Between 1987 and 1992, United States District Court Judge Brotman twice applied New Jersey law in the area of insurance coverage for groundwater pollution. Gloucester Tp. v. Maryland Cas. Co., 668 F. Supp. 394 (D.N.J. 1987); Chemical Leaman Tank Lines, Inc. v. Aetna Cas. and Sur. Co., 788 F. Supp. 846 (D.N.J. 1992). In the earlier of the two cases, Gloucester Tp., (supra) , he was deciding insurance coverage issues involving the expenses of cleanup that the Township was incurring in connection with a court-ordered closure of its landfill. 668 F. Supp. at 395-96. The Judge recognized in that case, which involved present and continuing damage to "groundwater both on and offsite," that "the reality of toxic dump clean-up and the clean-up at issue in the case at bar requires repairs and preventive measures to environmental systems such as groundwater which do not follow property boundaries, but rather 'flow' both on the property of the insured and third party neighbors." Id. at 399. Citing an unpublished decision of this court in which we "found that the underlying claim of DEP did state a colorable claim under parens patriae for damages to the natural resources of the state," he said that a legal cause of action exists to protect these resources. Id. at 398. He thus concluded that the costs of cleanup and closure constituted "damages" under the subject CGL policies. Id. at 399-400.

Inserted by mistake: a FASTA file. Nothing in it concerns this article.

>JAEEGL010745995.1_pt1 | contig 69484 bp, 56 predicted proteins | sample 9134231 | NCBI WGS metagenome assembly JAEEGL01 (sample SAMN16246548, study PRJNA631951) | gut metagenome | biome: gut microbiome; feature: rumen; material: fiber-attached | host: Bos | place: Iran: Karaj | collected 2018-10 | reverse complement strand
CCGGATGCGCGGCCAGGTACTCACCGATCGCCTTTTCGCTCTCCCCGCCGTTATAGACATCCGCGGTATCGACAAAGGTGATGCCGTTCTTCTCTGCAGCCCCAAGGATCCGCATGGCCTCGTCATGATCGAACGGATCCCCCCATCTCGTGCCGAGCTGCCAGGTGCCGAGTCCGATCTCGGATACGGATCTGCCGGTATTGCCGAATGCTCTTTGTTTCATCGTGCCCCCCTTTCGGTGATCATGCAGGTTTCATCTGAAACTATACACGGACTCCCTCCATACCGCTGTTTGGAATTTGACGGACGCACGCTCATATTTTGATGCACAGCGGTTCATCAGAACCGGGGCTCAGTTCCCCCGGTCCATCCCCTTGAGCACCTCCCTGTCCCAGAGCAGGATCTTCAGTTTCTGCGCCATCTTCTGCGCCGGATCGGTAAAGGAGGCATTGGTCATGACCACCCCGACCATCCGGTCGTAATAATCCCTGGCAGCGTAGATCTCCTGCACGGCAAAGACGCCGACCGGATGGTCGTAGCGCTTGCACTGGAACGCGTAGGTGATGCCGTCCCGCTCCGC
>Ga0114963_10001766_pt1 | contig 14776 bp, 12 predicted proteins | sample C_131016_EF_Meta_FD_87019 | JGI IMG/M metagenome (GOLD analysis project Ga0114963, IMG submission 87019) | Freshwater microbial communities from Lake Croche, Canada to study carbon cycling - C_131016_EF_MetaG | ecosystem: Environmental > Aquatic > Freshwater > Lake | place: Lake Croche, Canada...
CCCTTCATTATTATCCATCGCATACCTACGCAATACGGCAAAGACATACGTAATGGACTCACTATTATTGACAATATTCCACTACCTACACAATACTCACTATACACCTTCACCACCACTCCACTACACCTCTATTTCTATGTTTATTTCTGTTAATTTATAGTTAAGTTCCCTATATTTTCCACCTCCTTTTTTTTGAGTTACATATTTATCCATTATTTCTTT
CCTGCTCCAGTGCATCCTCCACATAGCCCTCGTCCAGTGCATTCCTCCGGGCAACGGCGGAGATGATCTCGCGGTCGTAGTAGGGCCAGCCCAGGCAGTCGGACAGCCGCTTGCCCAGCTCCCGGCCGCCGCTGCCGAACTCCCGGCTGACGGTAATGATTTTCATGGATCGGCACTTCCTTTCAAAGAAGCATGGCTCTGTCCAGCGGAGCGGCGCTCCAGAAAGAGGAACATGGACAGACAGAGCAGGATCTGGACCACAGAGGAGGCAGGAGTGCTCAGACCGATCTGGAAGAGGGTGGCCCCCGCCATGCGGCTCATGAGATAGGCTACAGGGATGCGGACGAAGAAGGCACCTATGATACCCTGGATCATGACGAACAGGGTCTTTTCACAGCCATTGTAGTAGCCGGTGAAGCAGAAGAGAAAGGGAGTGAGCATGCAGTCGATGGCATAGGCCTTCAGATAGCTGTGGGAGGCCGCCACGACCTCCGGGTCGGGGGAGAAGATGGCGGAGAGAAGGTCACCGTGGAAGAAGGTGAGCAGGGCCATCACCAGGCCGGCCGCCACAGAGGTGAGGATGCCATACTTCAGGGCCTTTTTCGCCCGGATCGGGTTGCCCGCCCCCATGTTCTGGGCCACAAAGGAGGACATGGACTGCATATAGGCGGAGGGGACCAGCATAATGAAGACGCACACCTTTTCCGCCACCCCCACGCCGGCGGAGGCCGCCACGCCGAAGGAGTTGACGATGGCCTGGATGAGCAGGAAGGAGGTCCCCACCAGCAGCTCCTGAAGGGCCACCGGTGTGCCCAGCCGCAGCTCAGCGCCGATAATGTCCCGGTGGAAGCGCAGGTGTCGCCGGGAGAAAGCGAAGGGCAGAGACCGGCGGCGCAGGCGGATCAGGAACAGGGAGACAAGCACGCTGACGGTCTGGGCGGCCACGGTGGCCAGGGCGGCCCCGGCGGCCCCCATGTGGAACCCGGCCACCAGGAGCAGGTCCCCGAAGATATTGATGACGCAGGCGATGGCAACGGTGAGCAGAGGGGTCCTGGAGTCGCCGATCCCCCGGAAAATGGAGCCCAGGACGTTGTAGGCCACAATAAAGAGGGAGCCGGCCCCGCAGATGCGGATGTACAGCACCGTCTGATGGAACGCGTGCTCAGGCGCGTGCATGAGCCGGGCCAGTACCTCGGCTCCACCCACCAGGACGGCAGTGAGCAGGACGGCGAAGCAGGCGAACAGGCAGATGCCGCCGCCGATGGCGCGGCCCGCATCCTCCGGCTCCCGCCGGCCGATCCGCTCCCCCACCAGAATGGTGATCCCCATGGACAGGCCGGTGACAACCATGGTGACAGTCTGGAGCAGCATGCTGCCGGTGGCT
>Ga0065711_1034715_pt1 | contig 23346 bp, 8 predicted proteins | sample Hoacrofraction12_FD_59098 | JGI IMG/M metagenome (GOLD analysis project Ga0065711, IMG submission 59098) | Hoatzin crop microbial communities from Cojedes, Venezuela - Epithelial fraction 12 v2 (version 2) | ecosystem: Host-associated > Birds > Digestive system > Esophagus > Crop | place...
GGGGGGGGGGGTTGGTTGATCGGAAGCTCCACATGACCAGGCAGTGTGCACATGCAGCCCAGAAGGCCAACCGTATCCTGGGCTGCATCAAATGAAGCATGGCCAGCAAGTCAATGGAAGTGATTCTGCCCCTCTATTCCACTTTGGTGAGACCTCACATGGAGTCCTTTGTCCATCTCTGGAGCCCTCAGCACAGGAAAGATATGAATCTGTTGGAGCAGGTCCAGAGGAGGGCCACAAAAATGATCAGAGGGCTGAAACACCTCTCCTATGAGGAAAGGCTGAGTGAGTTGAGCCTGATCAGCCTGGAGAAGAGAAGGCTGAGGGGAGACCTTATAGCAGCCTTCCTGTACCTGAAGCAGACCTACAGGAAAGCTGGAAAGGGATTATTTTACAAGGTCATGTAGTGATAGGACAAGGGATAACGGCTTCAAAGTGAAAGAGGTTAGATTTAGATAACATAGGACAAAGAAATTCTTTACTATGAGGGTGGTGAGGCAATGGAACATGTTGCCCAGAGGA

Later, in Chemical Leaman, (supra) , Judge Brotman was again interpreting insurance policy exclusions in a pollution matter, where the plaintiff, presented with cleanup costs under Federal law for remediating contamination of ground and surface water "in the vicinity" of its plant, sought insurance coverage under its CGL policies. 788 F. Supp. at 848-51. The Judge again concluded that the insured's "cleanup costs which it is obligated to pay pursuant to [the Federal law] with respect to ground and surface water contamination in the vicinity of," but not at its plant, constituted compensable "property damage" under the relevant provisions of the CGL policies. Id. at 852.
We have heretofore expressly addressed the "owned property" exclusion as it relates to an insured's pollution of groundwater beneath the insured's site. Morrone v. Harleysville Mut. Ins. Co., 283 N.J. Super. 411, 419-20, 662 A.2d 562 (App. Div. 1995). In Morrone, the insurer appealed a grant of summary judgment directing it to provide the insured a defense under several occurrence-based "garage" policies. 283 N.J. Super. at 413-14. The insured had sold the property, and thereafter purchasers sued her alleging gasoline leaks that caused both soil and groundwater contamination. Id. at 414. One of the insurer's defenses was that the exclusion barring coverage did not extend to "property damage to property owned . . . by the insured . . . ." Id. at 416-17.
In Morrone, we considered the conflicting trial court decisions in Reliance, (supra) , and UMC Stamford, Inc. v. Allianz Underwriters Ins. Co., 276 N.J. Super. 52, 647 A.2d 182 (Law Div. 1994). Id. at 418-19. After addressing the reasoning of each, we said: